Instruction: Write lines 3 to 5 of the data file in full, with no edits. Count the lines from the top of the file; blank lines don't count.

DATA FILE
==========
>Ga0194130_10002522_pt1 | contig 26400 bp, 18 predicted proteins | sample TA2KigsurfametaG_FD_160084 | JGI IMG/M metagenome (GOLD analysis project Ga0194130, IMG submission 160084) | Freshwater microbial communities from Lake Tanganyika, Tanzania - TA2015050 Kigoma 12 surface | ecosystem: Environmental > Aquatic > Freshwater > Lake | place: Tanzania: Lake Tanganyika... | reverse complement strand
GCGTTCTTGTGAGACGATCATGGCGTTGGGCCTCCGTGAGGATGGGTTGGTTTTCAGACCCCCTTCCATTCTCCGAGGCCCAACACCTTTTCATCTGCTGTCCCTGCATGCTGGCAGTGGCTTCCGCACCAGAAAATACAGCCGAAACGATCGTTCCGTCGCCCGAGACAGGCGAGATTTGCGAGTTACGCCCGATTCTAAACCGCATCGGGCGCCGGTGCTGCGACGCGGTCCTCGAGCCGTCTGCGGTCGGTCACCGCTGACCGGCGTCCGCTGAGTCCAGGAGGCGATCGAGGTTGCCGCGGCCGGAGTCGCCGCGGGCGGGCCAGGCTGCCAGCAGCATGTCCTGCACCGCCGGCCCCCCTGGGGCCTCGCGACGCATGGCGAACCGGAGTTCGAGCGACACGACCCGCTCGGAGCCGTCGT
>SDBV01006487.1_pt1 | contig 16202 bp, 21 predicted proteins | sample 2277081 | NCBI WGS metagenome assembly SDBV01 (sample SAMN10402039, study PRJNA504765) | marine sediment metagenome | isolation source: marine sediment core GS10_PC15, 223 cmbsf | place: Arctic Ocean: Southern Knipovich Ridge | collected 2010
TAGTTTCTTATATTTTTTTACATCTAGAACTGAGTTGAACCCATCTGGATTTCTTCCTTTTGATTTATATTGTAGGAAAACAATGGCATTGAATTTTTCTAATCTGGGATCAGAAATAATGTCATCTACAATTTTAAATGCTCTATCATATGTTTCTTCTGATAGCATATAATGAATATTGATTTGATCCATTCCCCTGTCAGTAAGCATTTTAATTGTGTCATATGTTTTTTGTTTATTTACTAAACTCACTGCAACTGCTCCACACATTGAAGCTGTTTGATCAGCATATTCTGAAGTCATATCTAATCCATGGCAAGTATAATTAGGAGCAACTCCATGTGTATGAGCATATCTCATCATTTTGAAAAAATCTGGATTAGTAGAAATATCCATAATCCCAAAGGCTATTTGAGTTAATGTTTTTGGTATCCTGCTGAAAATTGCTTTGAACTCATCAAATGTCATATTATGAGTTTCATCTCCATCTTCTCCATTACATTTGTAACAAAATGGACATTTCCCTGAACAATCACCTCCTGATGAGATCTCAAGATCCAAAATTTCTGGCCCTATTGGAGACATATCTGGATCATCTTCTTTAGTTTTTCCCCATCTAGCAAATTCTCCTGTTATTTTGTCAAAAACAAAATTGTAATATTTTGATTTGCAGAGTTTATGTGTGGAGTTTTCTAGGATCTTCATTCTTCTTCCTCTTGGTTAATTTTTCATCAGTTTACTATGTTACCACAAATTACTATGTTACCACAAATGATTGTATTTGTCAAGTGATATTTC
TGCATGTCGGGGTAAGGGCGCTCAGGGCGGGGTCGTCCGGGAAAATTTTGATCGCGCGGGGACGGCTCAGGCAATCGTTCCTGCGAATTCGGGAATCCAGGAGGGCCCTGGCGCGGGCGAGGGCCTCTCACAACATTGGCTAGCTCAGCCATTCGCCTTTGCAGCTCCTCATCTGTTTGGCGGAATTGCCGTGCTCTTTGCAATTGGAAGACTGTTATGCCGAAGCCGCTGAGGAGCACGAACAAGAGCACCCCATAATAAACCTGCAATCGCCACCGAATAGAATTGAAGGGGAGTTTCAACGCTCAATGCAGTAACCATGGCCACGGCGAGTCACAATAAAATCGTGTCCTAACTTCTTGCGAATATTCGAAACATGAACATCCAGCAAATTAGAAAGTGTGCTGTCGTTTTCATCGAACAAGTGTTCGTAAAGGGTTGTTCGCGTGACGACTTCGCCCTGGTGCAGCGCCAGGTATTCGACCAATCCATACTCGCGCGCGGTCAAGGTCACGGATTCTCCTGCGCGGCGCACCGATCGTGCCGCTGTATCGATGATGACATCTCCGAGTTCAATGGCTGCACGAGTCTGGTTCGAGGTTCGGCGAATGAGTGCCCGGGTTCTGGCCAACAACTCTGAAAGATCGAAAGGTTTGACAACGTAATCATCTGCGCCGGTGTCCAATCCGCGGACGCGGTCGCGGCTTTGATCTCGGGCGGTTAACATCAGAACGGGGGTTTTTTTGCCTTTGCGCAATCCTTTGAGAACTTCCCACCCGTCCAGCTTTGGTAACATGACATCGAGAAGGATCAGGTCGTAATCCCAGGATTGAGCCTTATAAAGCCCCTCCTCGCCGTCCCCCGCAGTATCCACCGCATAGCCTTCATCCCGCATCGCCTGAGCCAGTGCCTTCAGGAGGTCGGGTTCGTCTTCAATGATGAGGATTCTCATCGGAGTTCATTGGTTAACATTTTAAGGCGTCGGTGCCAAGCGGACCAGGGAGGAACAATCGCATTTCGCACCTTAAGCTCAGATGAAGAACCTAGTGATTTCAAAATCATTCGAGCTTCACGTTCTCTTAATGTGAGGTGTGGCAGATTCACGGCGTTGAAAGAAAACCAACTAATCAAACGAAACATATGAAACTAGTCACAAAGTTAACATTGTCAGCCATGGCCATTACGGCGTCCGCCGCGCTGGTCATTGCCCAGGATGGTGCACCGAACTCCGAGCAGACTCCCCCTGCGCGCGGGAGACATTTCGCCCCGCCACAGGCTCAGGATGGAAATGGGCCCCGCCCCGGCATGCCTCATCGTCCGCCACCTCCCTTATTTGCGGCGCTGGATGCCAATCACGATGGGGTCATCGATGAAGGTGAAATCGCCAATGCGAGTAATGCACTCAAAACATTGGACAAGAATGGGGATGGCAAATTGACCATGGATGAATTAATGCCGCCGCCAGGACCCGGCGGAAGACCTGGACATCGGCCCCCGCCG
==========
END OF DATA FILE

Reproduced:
>SDBV01006487.1_pt1 | contig 16202 bp, 21 predicted proteins | sample 2277081 | NCBI WGS metagenome assembly SDBV01 (sample SAMN10402039, study PRJNA504765) | marine sediment metagenome | isolation source: marine sediment core GS10_PC15, 223 cmbsf | place: Arctic Ocean: Southern Knipovich Ridge | collected 2010
TAGTTTCTTATATTTTTTTACATCTAGAACTGAGTTGAACCCATCTGGATTTCTTCCTTTTGATTTATATTGTAGGAAAACAATGGCATTGAATTTTTCTAATCTGGGATCAGAAATAATGTCATCTACAATTTTAAATGCTCTATCATATGTTTCTTCTGATAGCATATAATGAATATTGATTTGATCCATTCCCCTGTCAGTAAGCATTTTAATTGTGTCATATGTTTTTTGTTTATTTACTAAACTCACTGCAACTGCTCCACACATTGAAGCTGTTTGATCAGCATATTCTGAAGTCATATCTAATCCATGGCAAGTATAATTAGGAGCAACTCCATGTGTATGAGCATATCTCATCATTTTGAAAAAATCTGGATTAGTAGAAATATCCATAATCCCAAAGGCTATTTGAGTTAATGTTTTTGGTATCCTGCTGAAAATTGCTTTGAACTCATCAAATGTCATATTATGAGTTTCATCTCCATCTTCTCCATTACATTTGTAACAAAATGGACATTTCCCTGAACAATCACCTCCTGATGAGATCTCAAGATCCAAAATTTCTGGCCCTATTGGAGACATATCTGGATCATCTTCTTTAGTTTTTCCCCATCTAGCAAATTCTCCTGTTATTTTGTCAAAAACAAAATTGTAATATTTTGATTTGCAGAGTTTATGTGTGGAGTTTTCTAGGATCTTCATTCTTCTTCCTCTTGGTTAATTTTTCATCAGTTTACTATGTTACCACAAATTACTATGTTACCACAAATGATTGTATTTGTCAAGTGATATTTC
TGCATGTCGGGGTAAGGGCGCTCAGGGCGGGGTCGTCCGGGAAAATTTTGATCGCGCGGGGACGGCTCAGGCAATCGTTCCTGCGAATTCGGGAATCCAGGAGGGCCCTGGCGCGGGCGAGGGCCTCTCACAACATTGGCTAGCTCAGCCATTCGCCTTTGCAGCTCCTCATCTGTTTGGCGGAATTGCCGTGCTCTTTGCAATTGGAAGACTGTTATGCCGAAGCCGCTGAGGAGCACGAACAAGAGCACCCCATAATAAACCTGCAATCGCCACCGAATAGAATTGAAGGGGAGTTTCAACGCTCAATGCAGTAACCATGGCCACGGCGAGTCACAATAAAATCGTGTCCTAACTTCTTGCGAATATTCGAAACATGAACATCCAGCAAATTAGAAAGTGTGCTGTCGTTTTCATCGAACAAGTGTTCGTAAAGGGTTGTTCGCGTGACGACTTCGCCCTGGTGCAGCGCCAGGTATTCGACCAATCCATACTCGCGCGCGGTCAAGGTCACGGATTCTCCTGCGCGGCGCACCGATCGTGCCGCTGTATCGATGATGACATCTCCGAGTTCAATGGCTGCACGAGTCTGGTTCGAGGTTCGGCGAATGAGTGCCCGGGTTCTGGCCAACAACTCTGAAAGATCGAAAGGTTTGACAACGTAATCATCTGCGCCGGTGTCCAATCCGCGGACGCGGTCGCGGCTTTGATCTCGGGCGGTTAACATCAGAACGGGGGTTTTTTTGCCTTTGCGCAATCCTTTGAGAACTTCCCACCCGTCCAGCTTTGGTAACATGACATCGAGAAGGATCAGGTCGTAATCCCAGGATTGAGCCTTATAAAGCCCCTCCTCGCCGTCCCCCGCAGTATCCACCGCATAGCCTTCATCCCGCATCGCCTGAGCCAGTGCCTTCAGGAGGTCGGGTTCGTCTTCAATGATGAGGATTCTCATCGGAGTTCATTGGTTAACATTTTAAGGCGTCGGTGCCAAGCGGACCAGGGAGGAACAATCGCATTTCGCACCTTAAGCTCAGATGAAGAACCTAGTGATTTCAAAATCATTCGAGCTTCACGTTCTCTTAATGTGAGGTGTGGCAGATTCACGGCGTTGAAAGAAAACCAACTAATCAAACGAAACATATGAAACTAGTCACAAAGTTAACATTGTCAGCCATGGCCATTACGGCGTCCGCCGCGCTGGTCATTGCCCAGGATGGTGCACCGAACTCCGAGCAGACTCCCCCTGCGCGCGGGAGACATTTCGCCCCGCCACAGGCTCAGGATGGAAATGGGCCCCGCCCCGGCATGCCTCATCGTCCGCCACCTCCCTTATTTGCGGCGCTGGATGCCAATCACGATGGGGTCATCGATGAAGGTGAAATCGCCAATGCGAGTAATGCACTCAAAACATTGGACAAGAATGGGGATGGCAAATTGACCATGGATGAATTAATGCCGCCGCCAGGACCCGGCGGAAGACCTGGACATCGGCCCCCGCCG